It’s not a great time to be a satellite company. A year ago, satellite TV provider Dish Network Corp. had 14.04 million subscribers. Today, the company reported in its most recent quarterly earnings that it has 13.91 million subscribers. It lost 23,000 customers in the three months ended Sep. 30, nearly double the losses it suffered in the same three months last year.

That’s not exactly a nightmare scenario for Dish, but when the rate of cord-cutting among cable companies in general is slowing, an increase in the rate for Dish suggests trouble. In the company’s defense, it had a couple high-profile carriage disputes with massive local station groups in August and September, which isn’t helpful when one is still trying to erase the taste of a nasty contract battle with Fox News in January of this year. August saw the company tussling with Sinclair Broadcasting Group over Sinclair’s push to be paid a higher fee per Dish subscriber, which led to 129 local stations going dark for 5 million customers. And fellow station super group Tegna played hardball with the satellite company at the end of September.

Charging providers more to carry a channel is one of the ways that networks are seeking to unshackle themselves from their dependency on advertising dollars as traditional TV ratings decline, and the rapid rise of affiliate fees is only expected to continue. Although Dish has been one of the few providers willing to force showdowns with station owners, the repeated blackouts haven’t exactly made Dish popular with many viewers.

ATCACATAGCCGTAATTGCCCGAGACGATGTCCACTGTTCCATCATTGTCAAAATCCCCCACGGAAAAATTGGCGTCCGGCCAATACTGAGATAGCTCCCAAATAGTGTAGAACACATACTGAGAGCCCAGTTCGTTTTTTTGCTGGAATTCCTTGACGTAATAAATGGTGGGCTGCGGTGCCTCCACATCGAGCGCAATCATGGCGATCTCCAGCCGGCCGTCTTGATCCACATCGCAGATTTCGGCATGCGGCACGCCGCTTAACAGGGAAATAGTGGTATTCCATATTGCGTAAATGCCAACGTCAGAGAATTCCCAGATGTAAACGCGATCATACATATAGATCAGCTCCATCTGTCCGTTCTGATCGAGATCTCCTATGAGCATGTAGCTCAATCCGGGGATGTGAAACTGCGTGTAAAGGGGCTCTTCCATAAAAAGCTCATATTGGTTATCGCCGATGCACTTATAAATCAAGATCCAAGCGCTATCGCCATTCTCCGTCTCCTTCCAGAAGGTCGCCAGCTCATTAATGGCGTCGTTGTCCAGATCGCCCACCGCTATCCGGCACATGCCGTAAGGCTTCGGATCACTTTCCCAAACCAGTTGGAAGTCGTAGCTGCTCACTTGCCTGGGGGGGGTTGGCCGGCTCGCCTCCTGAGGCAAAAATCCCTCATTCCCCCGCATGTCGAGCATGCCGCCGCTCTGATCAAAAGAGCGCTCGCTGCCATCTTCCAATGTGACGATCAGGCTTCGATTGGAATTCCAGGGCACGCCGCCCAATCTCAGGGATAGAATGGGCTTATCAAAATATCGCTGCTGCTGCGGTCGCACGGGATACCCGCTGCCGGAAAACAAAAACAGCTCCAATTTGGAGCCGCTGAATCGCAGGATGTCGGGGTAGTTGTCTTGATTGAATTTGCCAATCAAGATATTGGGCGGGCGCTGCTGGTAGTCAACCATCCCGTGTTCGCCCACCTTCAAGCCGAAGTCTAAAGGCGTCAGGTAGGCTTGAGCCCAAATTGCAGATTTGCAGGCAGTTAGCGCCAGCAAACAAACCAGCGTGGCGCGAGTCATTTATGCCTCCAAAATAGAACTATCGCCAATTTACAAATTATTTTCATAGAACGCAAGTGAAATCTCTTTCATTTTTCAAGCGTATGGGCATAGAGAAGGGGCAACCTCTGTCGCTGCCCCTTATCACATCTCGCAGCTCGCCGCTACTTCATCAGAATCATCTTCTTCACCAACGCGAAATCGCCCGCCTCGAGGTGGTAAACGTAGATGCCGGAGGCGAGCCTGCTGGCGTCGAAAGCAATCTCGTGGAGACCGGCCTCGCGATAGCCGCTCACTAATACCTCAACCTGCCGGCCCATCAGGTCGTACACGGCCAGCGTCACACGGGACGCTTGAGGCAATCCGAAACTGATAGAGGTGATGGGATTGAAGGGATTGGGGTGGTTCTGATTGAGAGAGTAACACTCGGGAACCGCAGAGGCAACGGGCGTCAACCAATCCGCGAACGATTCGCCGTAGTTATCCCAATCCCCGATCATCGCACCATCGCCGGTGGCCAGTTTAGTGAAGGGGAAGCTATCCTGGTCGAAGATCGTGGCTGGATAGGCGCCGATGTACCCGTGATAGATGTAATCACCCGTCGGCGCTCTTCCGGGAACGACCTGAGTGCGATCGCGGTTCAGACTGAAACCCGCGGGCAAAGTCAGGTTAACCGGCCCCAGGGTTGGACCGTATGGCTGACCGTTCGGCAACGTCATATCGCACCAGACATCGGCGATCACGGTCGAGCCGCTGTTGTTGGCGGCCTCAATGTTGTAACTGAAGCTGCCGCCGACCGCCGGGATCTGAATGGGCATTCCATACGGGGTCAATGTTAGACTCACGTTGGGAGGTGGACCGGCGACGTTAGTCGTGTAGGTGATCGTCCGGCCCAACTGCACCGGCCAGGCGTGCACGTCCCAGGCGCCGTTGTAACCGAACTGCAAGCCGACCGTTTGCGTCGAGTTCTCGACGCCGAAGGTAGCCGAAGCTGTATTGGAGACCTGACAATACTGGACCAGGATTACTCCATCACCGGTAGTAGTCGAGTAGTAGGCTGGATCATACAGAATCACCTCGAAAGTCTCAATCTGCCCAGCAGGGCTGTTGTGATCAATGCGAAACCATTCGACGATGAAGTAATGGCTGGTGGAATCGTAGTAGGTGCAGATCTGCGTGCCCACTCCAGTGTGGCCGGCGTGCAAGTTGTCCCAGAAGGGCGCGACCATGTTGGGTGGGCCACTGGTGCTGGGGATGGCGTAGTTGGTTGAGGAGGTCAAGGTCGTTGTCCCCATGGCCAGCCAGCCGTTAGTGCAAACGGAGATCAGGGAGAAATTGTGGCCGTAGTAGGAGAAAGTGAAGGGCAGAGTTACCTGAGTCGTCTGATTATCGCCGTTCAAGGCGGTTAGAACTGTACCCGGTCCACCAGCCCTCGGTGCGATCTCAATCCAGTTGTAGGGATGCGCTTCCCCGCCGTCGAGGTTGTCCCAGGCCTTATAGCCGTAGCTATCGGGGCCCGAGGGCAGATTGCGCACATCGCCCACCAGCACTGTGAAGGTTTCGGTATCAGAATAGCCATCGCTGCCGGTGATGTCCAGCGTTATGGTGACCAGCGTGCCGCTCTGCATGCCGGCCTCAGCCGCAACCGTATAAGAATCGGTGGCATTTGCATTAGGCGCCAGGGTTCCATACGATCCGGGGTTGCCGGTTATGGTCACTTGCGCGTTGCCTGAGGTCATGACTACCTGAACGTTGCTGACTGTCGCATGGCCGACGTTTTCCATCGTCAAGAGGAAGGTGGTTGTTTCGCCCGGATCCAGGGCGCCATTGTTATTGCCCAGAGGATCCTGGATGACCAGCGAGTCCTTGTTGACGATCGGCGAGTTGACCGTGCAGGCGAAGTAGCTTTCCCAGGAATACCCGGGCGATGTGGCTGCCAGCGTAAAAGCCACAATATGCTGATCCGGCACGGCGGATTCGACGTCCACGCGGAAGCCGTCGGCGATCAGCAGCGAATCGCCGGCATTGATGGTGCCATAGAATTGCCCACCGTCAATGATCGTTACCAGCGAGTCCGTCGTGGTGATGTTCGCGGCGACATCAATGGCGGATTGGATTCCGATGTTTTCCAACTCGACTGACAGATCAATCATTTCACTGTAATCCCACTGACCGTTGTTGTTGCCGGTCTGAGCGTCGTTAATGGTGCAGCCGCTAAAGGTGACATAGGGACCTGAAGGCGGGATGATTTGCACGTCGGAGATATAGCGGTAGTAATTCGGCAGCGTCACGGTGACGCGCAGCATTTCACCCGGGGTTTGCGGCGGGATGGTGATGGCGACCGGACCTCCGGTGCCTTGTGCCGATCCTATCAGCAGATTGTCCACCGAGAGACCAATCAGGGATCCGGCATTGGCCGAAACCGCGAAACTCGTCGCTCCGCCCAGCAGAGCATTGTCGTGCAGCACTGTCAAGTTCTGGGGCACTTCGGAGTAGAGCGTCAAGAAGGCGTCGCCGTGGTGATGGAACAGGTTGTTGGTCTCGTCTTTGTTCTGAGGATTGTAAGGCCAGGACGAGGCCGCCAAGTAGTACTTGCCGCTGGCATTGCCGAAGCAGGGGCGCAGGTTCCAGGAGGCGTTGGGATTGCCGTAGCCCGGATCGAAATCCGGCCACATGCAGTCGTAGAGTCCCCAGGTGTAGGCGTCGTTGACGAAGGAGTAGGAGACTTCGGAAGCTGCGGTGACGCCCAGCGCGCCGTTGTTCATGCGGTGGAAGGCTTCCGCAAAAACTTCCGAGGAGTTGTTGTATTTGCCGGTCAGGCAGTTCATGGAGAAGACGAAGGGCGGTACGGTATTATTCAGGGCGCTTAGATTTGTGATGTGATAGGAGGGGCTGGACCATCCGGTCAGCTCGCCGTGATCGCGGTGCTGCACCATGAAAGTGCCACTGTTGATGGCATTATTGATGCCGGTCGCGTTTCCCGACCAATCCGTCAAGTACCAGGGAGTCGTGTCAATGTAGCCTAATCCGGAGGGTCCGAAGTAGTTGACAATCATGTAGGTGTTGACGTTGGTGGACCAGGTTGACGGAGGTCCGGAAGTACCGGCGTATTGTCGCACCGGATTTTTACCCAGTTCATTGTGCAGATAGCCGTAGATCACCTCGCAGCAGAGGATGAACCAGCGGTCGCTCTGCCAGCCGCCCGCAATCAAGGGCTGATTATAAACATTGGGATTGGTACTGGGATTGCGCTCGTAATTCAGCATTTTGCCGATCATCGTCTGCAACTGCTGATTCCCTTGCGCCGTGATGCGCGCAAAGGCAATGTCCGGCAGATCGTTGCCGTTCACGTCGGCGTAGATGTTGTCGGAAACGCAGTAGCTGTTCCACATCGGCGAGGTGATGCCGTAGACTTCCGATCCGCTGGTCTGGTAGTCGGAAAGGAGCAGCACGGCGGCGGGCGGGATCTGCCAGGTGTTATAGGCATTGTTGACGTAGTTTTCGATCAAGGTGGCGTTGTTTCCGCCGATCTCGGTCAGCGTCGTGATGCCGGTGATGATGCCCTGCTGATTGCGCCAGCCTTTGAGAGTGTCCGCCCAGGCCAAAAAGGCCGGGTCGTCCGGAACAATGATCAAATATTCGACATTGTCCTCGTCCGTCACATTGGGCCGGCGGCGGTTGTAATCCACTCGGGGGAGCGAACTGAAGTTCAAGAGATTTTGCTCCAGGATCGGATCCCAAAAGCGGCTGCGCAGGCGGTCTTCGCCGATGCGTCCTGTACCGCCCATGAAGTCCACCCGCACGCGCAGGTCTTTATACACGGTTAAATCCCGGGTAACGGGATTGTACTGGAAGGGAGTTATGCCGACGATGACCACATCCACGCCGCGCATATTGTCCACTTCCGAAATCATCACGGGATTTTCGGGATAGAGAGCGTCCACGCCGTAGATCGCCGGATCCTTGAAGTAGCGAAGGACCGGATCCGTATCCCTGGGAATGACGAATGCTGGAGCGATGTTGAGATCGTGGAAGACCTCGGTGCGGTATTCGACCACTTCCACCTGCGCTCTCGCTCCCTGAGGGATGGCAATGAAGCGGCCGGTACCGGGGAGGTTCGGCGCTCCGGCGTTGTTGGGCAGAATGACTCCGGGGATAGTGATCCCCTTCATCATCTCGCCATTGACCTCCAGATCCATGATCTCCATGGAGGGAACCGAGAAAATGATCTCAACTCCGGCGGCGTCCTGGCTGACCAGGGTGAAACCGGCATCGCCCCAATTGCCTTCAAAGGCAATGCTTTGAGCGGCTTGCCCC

Sling TV Mystery Continues

Like just about every other company with an over-the-top TV service, Dish isn’t breaking out the number of subscribers for its own streaming service, Sling TV, which allows viewers to live-stream certain channels, including ESPN or AMC, for a base price of $20 per month with no cable subscription.

The number of Sling customers could be obscuring the real number of traditional pay TV customers Dish has lost, despite most industry insiders agreeing that Sling hasn’t been the cord-cutting cure-all it was promised to be. Investment analyst firm MoffettNathanson estimates that Sling added 24,000 customers this past quarter, down sharply from the 80,000to 90,000 additions in the previous quarter. “Within another quarter, Sling TV, touted to be their future growth engine, could already be showing net subscriber declines,” senior analyst Craig Moffett wrote in a note to investors.

Further toughening Dish’s row to hoe is its Internet woes. Other pay TV providers like Comcast have managed to capitalize on the surge in broadband demand, but Dish has been left in the dust, despite offering its own wireless Internet service (dishNET). Comcast’s broadband subscribers now outnumber its video subscribers, but Dish lags considerably with only 608,000 Internet customers. The company says it’s investing heavily in satellite Internet, but unless it can find a big wireless provider to team up with, as DirecTV did with AT&T, the odds of ever attracting enough Internet customers to balance out its video losses aren’t great.

Those odds have investors grumbling: Dish’s share price has fallen nearly 3 percent since Nov. 3.